You are currently viewing a snapshot of taken on April 21, 2008. Most of this content is highly out of date (some pages haven't been updated since the project began in 1998) and exists for historical purposes only. If there are any pages on this archive site that you think should be added back to, please file a bug.

rdf: on making a content model from a graph

Contact: Chris Waterson (
Last Updated: 04-December-1998


    A good first place to start is, why? Specifically, why convert an RDF graph to a tree-like content model? The motivation for doing this is very pragmatic:

      We need to convert an RDF graph into an NGLayout content model in order to display the RDF content in the NGLayout viewer, or any of the XPFE components that are based on the NGLayout content model (e.g., the tree control and the toolbars).

    This document discusses some of the issues surrounding integration of the RDF graph with the NGLayout content model. Specifically, it discusses different generic mechanisms for converting an RDF graph into a tree structure. It ends with a "call for suggestions": recommendations as to what heuristics may be useful in constructing a content model from arbitrary RDF.

Why Converting RDF to a Content Model is Hard

    The primary problem that we face when trying to convert an RDF graph into a content model is that the notion of "node-hood" differs between the two structures.

    A node in the RDF graph is extremely simple: it has a label (or value). Each of the node's properties is represented by a labeled arc that leads out of the node. Each arc points to another node, which itself has a label and its own have property arcs ad infinitum.

    A node in the NGLayout content model is more complicated. In the content tree, a node has a tag: this corresponds exactly to an RDF node's label. A node also has attributes, which are property/value pairs. Finally, a node may have children, which are themselves nodes. [N.B., this isn't quite complete: what about text nodes? They don't have a tag, do they? This'll crop up later on...]

    As you'll see below, there is no a priori reason to believe that there should or could be a single direct transformation from an RDF graph to a tree content model. It could be done in a number of interesting ways, and ideally, should be done stylistically using XSL, for example.

    That said, we need something today to get up and running. The good news is that this isn't a throw-away exercise: XSL works on a tree-like content model, not on raw RDF. The XSL style system will need a "bootstrap" content model from which to begin transformations: hopefully that's what we'll figure out how to do here.

Why We Need a Generic Algorithm

    Certainly, one way to go about this endeavor would be to create a customized graph-to-content model conversion algorithm for each type of RDF graph that we encounter. As you may have guessed, I believe that this is the wrong thing to do.

    Specifically, I believe that writing custom graph-to-content model algorithms is the wrong thing to do because it doesn't scale. If you have m data source graphs, and n content models, you'll need m x n graph-to-content model implementations! That's a lot of typing.

The First Cut: GRAPH-TO-TREE

    I'd like to propose the following algorithm, called GRAPH-TO-TREE, as a starting point for recursively converting an RDF graph into an NGLayout content model.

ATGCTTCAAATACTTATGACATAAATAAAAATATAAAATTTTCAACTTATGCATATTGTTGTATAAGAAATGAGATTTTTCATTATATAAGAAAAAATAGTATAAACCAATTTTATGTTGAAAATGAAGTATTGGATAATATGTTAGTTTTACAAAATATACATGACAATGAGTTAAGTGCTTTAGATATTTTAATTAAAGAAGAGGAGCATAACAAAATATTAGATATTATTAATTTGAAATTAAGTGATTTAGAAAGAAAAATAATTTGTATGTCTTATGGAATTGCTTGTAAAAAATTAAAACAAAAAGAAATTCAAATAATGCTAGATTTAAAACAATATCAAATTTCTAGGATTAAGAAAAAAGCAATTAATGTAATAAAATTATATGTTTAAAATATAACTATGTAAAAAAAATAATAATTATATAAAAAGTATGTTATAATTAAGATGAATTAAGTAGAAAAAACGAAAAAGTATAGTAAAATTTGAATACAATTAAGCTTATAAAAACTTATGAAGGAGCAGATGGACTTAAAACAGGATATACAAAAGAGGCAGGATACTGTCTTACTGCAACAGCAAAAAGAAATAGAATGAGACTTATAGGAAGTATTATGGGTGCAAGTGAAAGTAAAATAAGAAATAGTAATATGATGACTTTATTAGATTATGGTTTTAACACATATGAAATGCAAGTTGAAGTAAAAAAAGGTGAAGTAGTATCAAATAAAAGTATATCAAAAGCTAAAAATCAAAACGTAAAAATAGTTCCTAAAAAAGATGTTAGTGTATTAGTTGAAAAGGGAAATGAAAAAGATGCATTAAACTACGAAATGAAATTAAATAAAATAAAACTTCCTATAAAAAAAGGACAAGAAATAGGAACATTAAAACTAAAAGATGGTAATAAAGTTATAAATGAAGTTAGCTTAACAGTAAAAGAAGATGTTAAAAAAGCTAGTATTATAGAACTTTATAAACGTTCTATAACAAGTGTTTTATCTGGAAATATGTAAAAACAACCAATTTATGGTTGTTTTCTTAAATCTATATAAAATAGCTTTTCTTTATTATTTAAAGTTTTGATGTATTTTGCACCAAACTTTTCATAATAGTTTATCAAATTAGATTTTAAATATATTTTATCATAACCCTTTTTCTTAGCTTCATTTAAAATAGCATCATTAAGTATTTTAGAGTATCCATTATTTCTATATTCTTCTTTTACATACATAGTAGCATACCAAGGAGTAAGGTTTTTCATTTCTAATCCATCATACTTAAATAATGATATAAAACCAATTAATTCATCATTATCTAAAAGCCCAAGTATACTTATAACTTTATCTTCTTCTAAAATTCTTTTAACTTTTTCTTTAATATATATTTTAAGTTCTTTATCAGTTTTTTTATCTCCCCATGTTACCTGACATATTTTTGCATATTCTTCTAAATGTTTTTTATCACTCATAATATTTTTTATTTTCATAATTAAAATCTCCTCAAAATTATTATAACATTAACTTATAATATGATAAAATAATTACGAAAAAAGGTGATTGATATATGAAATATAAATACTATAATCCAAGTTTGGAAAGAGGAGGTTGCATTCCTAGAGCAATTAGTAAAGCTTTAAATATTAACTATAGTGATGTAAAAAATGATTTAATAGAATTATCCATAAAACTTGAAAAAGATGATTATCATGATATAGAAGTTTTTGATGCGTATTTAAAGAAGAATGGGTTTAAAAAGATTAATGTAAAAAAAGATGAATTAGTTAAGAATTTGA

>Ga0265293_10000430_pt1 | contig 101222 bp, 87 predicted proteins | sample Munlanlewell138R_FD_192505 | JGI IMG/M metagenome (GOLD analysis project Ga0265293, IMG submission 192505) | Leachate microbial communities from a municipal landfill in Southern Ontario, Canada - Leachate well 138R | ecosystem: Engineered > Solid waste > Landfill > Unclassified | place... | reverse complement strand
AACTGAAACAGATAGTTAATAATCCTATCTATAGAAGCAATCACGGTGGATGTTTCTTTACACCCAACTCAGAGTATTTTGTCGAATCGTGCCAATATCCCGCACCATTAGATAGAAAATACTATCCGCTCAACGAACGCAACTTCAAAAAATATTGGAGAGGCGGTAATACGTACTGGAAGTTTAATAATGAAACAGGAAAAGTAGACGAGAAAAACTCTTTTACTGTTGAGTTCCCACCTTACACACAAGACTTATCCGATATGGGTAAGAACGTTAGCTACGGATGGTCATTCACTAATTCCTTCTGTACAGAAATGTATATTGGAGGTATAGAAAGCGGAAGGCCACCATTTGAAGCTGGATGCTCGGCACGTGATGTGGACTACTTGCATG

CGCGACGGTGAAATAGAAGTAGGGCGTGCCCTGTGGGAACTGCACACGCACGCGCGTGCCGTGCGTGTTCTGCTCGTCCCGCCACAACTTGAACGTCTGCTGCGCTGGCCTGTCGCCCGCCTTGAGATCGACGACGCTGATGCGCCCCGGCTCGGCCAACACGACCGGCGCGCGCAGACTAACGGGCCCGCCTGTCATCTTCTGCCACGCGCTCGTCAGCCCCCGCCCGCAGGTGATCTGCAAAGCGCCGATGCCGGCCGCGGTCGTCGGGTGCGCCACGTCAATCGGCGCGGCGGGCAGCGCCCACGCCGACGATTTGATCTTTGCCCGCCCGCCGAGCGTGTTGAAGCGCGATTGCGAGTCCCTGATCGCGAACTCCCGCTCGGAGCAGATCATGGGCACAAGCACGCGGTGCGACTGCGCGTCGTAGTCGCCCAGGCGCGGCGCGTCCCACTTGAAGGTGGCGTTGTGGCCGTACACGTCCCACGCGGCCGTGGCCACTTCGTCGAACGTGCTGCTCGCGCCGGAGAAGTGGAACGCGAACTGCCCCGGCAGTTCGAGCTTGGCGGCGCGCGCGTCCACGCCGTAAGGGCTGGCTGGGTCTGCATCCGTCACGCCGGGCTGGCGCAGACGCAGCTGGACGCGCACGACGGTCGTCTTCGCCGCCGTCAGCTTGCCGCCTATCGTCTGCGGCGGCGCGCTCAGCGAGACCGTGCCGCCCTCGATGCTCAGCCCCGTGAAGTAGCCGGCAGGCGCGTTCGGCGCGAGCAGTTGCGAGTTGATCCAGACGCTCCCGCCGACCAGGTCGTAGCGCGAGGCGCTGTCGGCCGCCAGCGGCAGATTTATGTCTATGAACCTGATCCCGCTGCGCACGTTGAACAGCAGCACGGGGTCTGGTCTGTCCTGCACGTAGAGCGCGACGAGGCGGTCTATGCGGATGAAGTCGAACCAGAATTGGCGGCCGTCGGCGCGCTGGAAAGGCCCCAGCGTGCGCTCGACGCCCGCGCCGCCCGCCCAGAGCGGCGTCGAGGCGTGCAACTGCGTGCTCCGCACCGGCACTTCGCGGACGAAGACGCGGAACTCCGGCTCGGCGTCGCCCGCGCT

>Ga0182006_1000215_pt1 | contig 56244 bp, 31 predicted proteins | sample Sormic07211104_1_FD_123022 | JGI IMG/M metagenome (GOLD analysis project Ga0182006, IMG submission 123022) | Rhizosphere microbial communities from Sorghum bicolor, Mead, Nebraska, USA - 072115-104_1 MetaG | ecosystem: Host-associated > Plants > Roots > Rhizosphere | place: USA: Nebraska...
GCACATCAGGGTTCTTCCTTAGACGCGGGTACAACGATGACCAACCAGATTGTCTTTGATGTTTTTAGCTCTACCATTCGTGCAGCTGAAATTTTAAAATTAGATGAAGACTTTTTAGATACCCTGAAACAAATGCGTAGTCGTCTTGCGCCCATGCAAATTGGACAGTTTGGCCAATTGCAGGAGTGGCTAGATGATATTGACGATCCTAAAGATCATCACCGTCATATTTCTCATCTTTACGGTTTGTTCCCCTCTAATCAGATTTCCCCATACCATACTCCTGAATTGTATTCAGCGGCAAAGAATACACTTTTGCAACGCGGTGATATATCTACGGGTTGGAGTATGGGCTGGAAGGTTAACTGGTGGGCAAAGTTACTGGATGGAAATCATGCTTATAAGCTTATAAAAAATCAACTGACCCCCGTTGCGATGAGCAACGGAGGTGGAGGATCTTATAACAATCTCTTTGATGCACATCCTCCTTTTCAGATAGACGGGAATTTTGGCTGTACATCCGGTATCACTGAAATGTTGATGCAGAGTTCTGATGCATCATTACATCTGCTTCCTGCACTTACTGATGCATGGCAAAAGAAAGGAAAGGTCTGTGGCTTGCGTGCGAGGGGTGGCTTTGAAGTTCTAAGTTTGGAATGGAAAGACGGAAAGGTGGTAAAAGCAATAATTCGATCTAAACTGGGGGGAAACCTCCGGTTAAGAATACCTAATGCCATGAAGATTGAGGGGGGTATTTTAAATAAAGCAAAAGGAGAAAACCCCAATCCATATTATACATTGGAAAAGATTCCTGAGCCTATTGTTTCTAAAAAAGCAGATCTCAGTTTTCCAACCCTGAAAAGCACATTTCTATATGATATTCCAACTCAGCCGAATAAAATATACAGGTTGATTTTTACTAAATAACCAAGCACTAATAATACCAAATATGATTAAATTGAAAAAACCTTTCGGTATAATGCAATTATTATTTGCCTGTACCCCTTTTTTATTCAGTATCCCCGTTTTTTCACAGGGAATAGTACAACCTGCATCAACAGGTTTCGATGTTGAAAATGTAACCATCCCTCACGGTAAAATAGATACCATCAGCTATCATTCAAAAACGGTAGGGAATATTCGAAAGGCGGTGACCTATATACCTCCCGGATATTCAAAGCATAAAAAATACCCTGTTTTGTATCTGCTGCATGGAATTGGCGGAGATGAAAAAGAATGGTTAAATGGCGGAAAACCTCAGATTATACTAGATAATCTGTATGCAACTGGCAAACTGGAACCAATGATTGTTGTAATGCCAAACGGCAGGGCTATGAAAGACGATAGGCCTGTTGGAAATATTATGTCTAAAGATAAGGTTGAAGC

GRAPH-TO-TREE. An individual node u in the RDF graph is converted to a node c in the content tree using the following steps.

      1. Make c's tag be u's label.
      2. For each property arc p that leads out of u to another RDF node v, either
        1. Add an attribute/value pair to c, such that p = v.
        2. Recursively construct a node c0 in the content tree such that c0 corresponds to v, and make c0 a direct descendant of c.
        3. Construct a node c0 in the content tree such that c0 corresponds to p. Make c0 a direct descendant of c. Then recursively construct a node c1 in the content tree such that c1 corresponds to v, and make c1 a direct descendant of c0.

    In short, GRAPH-TO-TREE recursively descends the RDF graph, non-deterministically choosing how to transform each property into a corresponding structure in the content model.

    It is worthwhile to note that this algorithm can be performed lazily. Because it can generate the content model from any individual node in the RDF graph "on demand", we need not traverse the entire graph to construct a content model. In fact, we can construct the content model incrementally as the content viewer needs it.


    To make this a bit clearer, let's look at what each of the three different transformations in step 2 would construct given the following RDF/XML document. Assume this is contained in the document x.rdf.

      <?xml version="1.0"?>
      <RDF:RDF xmlns:RDF=""
      <RDF:Description RDF:ID="#foo">
          <RDF:Description RDF:ID="#bar">

    The graph for the above fragment looks as follows:


    If we were to exclusively apply transformation (I) to the graph, the XML-serialized version of the content model would appear like this:

      <foo title="Title#1" pointer="x.rdf#bar"/>

    If we were to exclusively apply transformation (II) to the graph, the XML-serialized version of the content model would appear like this:


    Finally, if we were to exclusively apply transformation (III) to the graph, the XML-serialized version of the content model would appear like this:


Which Transformation is "Right"?

    The big headache here is that, in step 2 of GRAPH-TO-TREE, you have to choose between three alternatives. Not just on a node-by-node basis, but on a property-by-property basis!

Do 'em all!

    None of the transformations are mutually exclusive, so one solution is to simply whack all (or, at least, more than one) of the transformations into the content model.

    For example, combining (I) and (III) on our above example would yield the following XML-serialized representation: